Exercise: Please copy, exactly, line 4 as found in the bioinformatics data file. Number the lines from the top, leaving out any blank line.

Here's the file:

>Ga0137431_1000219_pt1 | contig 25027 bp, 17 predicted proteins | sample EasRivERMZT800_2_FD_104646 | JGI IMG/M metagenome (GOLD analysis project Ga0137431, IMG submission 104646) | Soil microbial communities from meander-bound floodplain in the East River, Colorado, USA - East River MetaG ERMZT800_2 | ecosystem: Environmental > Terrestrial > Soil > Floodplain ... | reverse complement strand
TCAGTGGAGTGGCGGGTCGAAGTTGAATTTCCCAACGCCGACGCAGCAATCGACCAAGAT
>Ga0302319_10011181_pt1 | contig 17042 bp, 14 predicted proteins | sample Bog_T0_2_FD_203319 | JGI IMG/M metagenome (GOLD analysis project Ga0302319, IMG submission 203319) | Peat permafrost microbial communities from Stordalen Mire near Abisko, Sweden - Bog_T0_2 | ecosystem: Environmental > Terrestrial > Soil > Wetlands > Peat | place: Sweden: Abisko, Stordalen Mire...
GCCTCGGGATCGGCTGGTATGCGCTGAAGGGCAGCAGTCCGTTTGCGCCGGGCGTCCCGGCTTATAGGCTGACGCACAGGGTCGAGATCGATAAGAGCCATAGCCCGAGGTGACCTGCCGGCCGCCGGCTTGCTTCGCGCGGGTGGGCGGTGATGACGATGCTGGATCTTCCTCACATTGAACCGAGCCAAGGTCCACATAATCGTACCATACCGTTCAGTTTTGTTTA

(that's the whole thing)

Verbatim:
GCCTCGGGATCGGCTGGTATGCGCTGAAGGGCAGCAGTCCGTTTGCGCCGGGCGTCCCGGCTTATAGGCTGACGCACAGGGTCGAGATCGATAAGAGCCATAGCCCGAGGTGACCTGCCGGCCGCCGGCTTGCTTCGCGCGGGTGGGCGGTGATGACGATGCTGGATCTTCCTCACATTGAACCGAGCCAAGGTCCACATAATCGTACCATACCGTTCAGTTTTGTTTA